chup wrote:OK, I'll explain myself more thoroughly since you seem intent on butthurt whenever someone criticizes you.
Actually, you're frequent trolling on the social lounge is what makes you a suspicious tool. Besides, I've taken criticism before. Yours lacks substance and is therefore thinly veiled trolling.
chup wrote:It's not a question of usefulness, and just because it's Excel doesn't make it zOMG totally worth my time.
How does my response pertain to usefulness? If spreadsheets make your eyes bleed, that's a serious disadvantage. I'm sorry to hear that. I never said this is totally worth your time because it's excel. That had nothing to do with my statement.
chup wrote:It makes my eyes bleed because of all the colors and clutter of information.
This is the first real and credible critique you have offered. Thank you. Was that so hard?
There aren’t that many colors. If this is confusing, god help you.
chup wrote:It's not a matter of being complicated, but of being more work than is worth it-- or (as is often the case with law students and pre-law students) -- creating unnecessary work with no point.
Did you score your practice tests? Did you keep track of the question types you were missing? Is it really more work than is necessary to keep track of your missed questions? Perhaps some don’t need to do this. I’m glad you got away without doing this when you studied. However, I think many will tell you that this practice has its advantages.
chup wrote: For example, what's the added value of having a graph like this? What does this do that simply paying attention to and noting what kinds of questions you tend to be missing can't?
First, can I ask whether or not this graph was part of your ‘cluttered’ argument? If you even bothered to open this thing, or if you read the instructions (which I’m sure you did before criticizing because you’re clearly not a troll), you’d know that you can adjust the fields to reflect only certain dates and certain question types. Here’s the page from the instructions that you missed:
This is the same exact graph from the image you posted. The difference is that I manipulated the fields (by the simple push of a button) to display only the red trend line. One could also manipulate the dropdown menus above the graph to change the date criteria. You don’t have to view your results from day one. You could just view your results for a given week of your preference.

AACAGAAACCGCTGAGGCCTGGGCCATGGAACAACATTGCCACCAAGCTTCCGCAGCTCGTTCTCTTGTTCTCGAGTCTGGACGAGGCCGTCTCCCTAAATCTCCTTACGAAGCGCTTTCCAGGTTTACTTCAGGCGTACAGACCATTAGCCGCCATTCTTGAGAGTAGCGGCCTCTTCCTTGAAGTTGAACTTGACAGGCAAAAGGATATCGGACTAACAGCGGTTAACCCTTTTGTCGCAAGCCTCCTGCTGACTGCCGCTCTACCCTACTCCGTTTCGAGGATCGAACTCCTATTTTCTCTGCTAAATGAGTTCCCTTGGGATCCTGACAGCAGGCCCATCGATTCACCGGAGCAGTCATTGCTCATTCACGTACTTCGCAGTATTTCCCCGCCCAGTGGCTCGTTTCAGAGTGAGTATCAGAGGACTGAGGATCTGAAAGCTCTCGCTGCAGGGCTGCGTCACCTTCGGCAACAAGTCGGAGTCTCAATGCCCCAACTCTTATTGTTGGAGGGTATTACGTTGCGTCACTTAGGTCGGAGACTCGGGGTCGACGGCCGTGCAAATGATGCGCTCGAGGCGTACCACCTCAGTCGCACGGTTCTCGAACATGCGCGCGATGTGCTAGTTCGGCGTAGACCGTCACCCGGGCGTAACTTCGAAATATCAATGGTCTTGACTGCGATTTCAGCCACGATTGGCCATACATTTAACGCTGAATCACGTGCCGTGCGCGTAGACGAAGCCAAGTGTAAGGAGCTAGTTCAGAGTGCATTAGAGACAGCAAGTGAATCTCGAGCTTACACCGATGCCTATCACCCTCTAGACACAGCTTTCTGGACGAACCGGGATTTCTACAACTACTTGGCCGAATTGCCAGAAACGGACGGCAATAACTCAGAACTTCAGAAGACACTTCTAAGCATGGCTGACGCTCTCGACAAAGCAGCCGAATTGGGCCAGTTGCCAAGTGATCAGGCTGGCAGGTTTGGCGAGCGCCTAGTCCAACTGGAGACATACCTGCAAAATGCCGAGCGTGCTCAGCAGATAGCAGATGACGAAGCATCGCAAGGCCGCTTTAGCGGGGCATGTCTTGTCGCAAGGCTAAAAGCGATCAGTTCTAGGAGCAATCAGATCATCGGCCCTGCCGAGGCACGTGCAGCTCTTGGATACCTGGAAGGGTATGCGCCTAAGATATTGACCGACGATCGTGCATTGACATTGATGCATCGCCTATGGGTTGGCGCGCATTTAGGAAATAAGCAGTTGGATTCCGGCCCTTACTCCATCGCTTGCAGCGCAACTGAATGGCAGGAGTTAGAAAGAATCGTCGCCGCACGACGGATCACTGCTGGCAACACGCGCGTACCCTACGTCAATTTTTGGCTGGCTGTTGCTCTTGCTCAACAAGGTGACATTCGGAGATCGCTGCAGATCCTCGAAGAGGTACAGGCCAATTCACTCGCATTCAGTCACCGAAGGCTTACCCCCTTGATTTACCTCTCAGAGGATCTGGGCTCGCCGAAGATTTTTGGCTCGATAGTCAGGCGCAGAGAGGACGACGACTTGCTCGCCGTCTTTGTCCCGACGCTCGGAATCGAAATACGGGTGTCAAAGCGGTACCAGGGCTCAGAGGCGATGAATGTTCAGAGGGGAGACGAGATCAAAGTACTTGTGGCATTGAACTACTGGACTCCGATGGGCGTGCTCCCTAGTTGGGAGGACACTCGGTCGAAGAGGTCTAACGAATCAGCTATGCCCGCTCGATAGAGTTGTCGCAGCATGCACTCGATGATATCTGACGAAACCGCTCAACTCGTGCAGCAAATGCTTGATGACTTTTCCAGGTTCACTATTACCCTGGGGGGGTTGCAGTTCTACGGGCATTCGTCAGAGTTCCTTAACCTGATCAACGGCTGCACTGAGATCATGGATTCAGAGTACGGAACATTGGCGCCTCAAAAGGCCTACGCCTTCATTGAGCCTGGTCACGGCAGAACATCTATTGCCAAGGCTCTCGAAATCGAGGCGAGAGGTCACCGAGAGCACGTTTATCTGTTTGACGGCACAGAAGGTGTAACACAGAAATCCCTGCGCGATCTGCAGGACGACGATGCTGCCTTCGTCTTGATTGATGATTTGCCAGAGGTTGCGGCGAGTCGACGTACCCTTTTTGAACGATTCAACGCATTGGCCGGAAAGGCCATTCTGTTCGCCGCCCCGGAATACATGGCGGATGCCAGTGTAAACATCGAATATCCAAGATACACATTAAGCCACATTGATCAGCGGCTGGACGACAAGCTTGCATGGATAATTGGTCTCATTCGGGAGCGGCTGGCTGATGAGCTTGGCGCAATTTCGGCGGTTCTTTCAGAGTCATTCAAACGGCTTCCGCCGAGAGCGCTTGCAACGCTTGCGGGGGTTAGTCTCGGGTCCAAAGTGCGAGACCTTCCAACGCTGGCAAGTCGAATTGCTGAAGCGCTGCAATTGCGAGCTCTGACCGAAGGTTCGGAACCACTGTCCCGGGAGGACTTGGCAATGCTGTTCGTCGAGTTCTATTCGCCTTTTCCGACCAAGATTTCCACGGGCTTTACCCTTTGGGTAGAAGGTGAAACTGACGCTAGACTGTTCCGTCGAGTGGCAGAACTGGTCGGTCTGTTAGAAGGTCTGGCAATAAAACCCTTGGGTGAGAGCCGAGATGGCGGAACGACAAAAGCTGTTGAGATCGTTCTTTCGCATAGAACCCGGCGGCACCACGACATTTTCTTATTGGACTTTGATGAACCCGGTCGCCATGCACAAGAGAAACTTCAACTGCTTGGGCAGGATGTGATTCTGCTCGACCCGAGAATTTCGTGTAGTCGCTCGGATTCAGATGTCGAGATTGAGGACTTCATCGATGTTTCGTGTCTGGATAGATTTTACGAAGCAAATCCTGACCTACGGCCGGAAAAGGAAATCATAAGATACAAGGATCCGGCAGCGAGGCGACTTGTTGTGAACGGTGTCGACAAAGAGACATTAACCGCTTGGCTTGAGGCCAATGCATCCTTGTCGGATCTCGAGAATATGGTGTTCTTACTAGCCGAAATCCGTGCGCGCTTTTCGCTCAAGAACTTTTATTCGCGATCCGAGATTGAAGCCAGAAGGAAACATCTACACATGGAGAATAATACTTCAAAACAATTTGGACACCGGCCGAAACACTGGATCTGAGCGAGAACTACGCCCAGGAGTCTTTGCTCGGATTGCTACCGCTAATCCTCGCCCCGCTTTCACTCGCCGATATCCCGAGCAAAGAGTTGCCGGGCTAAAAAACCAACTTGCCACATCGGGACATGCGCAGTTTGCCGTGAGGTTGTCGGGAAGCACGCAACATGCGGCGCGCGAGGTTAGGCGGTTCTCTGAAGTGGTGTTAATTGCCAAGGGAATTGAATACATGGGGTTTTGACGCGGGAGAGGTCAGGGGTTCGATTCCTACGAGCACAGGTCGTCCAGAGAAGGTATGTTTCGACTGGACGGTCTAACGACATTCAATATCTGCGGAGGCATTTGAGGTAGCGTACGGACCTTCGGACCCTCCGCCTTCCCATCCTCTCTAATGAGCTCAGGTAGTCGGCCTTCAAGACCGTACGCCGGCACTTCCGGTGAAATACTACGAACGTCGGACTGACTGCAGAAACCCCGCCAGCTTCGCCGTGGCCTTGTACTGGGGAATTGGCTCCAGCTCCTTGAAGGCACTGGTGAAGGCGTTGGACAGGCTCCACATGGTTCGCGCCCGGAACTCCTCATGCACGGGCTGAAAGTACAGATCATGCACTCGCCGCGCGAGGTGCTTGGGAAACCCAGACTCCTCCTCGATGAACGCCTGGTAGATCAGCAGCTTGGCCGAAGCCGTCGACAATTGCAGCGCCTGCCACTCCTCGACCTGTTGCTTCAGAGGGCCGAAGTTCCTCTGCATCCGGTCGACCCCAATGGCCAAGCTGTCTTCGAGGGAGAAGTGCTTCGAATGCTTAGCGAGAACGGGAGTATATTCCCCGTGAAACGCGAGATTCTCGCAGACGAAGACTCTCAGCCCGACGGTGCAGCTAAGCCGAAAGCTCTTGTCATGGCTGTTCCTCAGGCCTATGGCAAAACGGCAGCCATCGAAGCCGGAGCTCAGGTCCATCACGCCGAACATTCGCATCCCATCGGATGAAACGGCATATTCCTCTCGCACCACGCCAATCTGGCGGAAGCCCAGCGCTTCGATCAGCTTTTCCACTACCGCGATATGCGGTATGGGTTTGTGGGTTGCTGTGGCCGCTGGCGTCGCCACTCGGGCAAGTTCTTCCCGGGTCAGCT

To answer your question more directly, I think most people will find it helpful to keep track of the question types they are missing. That’s how they know what question types they should spend the most time reviewing. I don’t know about you, but when I was studying for the LSAT, I went over every question I missed on my PTs. However, I would spend more time on some question types than others: specifically the question types I had been historically weak with. I spent less time on those that I miss a few of here and there. I didn’t have this graph to help me out. I personally remembered the question types that haunted me the most. I suspect most people can do the same on their own with some effort. This graph makes that a little easier.
That graph displays the top 10 question types you missed the most. Moreover, that graph also ranks those question types by series. In other words, the red series (that red line) will always be the question type you miss most often. The orange will always be your second most prevalently missed question type. This graph doesn’t ask that you memorize a bunch of color codes beyond the usual red (high priority) to while (low priority).
Lastly, the graph automatically updates this information for you when you enter your results for a given day. If you think entering your results for a given day is more labor than is necessary, you’re welcome to your opinion. I think you’ll find NR disagrees with you if you check the bottom of page one of this thread. I don’t take that as NR’s approval of this spreadsheet, but I take it as his acknowledgement of the importance of recording and monitoring this data.
I know you’ve had a hard on for me ever since I bad-mouthed your troll friends. Please try and keep it in the social lounge. If you want to criticize my spreadsheet further, you are welcome to. Please make sure you use it first so your next criticism has some credibility.